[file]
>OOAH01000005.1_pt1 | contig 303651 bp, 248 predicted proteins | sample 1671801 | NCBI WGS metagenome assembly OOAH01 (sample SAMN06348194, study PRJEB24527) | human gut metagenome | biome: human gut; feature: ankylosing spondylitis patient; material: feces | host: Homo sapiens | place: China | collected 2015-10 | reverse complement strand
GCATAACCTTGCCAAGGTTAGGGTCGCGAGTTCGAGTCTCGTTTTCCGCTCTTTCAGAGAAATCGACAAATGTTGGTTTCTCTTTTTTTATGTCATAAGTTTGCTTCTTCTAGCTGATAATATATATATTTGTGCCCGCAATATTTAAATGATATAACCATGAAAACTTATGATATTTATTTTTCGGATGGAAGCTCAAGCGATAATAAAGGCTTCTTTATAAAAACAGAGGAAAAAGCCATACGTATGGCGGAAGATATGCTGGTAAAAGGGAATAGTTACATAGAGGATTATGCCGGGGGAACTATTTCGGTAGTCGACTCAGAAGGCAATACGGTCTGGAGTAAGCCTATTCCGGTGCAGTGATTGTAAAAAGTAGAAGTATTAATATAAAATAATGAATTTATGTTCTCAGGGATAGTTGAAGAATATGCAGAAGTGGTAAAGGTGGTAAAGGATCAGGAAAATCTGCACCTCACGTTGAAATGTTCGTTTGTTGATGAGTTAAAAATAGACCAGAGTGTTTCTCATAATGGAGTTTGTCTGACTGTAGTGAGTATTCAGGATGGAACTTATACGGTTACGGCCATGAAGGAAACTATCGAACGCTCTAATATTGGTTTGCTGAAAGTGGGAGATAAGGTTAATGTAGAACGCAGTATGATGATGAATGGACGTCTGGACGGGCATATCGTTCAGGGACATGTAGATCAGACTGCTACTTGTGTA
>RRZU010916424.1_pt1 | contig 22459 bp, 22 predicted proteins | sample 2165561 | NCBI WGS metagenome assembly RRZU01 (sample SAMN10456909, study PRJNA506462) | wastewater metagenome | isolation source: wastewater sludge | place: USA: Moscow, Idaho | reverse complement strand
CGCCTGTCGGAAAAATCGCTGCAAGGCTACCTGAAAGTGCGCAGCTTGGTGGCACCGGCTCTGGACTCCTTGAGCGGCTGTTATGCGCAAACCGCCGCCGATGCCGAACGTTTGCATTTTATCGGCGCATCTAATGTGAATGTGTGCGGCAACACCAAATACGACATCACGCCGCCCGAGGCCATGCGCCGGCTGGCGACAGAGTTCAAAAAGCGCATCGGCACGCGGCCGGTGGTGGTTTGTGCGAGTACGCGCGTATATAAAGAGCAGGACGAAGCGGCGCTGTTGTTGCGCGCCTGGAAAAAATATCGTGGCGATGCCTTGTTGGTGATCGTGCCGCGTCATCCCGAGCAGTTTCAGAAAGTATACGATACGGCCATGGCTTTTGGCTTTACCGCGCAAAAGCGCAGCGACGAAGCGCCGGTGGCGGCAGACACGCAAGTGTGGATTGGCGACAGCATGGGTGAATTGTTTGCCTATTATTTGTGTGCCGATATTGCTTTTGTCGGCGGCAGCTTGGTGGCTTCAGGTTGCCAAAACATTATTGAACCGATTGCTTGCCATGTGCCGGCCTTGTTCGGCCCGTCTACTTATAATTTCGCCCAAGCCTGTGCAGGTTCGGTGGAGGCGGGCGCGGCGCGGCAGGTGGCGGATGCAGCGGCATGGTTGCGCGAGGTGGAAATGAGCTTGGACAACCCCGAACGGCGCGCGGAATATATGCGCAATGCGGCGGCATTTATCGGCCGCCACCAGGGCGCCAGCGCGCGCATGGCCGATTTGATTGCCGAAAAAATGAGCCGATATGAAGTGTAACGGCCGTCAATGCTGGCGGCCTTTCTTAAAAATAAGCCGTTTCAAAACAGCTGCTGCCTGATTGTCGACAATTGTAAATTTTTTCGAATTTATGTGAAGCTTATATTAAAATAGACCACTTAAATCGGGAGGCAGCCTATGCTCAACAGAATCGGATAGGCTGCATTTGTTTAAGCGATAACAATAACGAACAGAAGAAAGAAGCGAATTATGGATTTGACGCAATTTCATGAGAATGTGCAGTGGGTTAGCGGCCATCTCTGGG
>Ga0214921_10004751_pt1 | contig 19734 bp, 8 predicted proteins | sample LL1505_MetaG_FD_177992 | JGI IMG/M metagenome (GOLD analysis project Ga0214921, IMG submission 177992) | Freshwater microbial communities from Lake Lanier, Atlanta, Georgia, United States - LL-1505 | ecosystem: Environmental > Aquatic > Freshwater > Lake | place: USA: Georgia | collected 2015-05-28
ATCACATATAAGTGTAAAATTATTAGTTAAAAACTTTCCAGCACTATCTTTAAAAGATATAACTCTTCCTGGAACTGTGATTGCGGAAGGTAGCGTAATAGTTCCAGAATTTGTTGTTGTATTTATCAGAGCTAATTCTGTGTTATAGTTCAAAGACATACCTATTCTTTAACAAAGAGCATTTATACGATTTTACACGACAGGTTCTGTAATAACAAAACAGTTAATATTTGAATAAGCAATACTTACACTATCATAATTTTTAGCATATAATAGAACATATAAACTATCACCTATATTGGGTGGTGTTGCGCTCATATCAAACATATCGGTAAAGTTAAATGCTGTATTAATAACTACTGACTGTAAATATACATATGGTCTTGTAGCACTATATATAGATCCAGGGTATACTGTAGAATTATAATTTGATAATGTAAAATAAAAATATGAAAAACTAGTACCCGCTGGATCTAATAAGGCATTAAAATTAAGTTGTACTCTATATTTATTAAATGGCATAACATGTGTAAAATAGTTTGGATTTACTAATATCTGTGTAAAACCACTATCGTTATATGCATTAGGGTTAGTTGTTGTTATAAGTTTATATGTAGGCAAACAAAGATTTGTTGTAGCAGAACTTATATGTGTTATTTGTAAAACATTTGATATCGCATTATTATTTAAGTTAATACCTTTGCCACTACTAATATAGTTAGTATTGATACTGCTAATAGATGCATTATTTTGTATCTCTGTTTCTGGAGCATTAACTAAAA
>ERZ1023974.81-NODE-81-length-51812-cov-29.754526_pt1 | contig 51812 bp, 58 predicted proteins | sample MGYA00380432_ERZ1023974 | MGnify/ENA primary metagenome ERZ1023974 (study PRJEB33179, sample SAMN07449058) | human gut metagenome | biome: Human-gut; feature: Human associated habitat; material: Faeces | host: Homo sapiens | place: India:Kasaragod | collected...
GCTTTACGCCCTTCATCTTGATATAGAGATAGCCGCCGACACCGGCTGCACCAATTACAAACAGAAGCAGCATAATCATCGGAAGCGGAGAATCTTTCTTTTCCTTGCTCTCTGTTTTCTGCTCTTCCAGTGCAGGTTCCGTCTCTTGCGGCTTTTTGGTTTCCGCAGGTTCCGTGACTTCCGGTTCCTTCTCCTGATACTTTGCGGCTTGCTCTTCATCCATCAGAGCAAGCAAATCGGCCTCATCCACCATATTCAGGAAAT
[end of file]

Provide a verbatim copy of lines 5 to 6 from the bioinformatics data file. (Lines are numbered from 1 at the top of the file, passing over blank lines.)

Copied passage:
>Ga0214921_10004751_pt1 | contig 19734 bp, 8 predicted proteins | sample LL1505_MetaG_FD_177992 | JGI IMG/M metagenome (GOLD analysis project Ga0214921, IMG submission 177992) | Freshwater microbial communities from Lake Lanier, Atlanta, Georgia, United States - LL-1505 | ecosystem: Environmental > Aquatic > Freshwater > Lake | place: USA: Georgia | collected 2015-05-28
ATCACATATAAGTGTAAAATTATTAGTTAAAAACTTTCCAGCACTATCTTTAAAAGATATAACTCTTCCTGGAACTGTGATTGCGGAAGGTAGCGTAATAGTTCCAGAATTTGTTGTTGTATTTATCAGAGCTAATTCTGTGTTATAGTTCAAAGACATACCTATTCTTTAACAAAGAGCATTTATACGATTTTACACGACAGGTTCTGTAATAACAAAACAGTTAATATTTGAATAAGCAATACTTACACTATCATAATTTTTAGCATATAATAGAACATATAAACTATCACCTATATTGGGTGGTGTTGCGCTCATATCAAACATATCGGTAAAGTTAAATGCTGTATTAATAACTACTGACTGTAAATATACATATGGTCTTGTAGCACTATATATAGATCCAGGGTATACTGTAGAATTATAATTTGATAATGTAAAATAAAAATATGAAAAACTAGTACCCGCTGGATCTAATAAGGCATTAAAATTAAGTTGTACTCTATATTTATTAAATGGCATAACATGTGTAAAATAGTTTGGATTTACTAATATCTGTGTAAAACCACTATCGTTATATGCATTAGGGTTAGTTGTTGTTATAAGTTTATATGTAGGCAAACAAAGATTTGTTGTAGCAGAACTTATATGTGTTATTTGTAAAACATTTGATATCGCATTATTATTTAAGTTAATACCTTTGCCACTACTAATATAGTTAGTATTGATACTGCTAATAGATGCATTATTTTGTATCTCTGTTTCTGGAGCATTAACTAAAA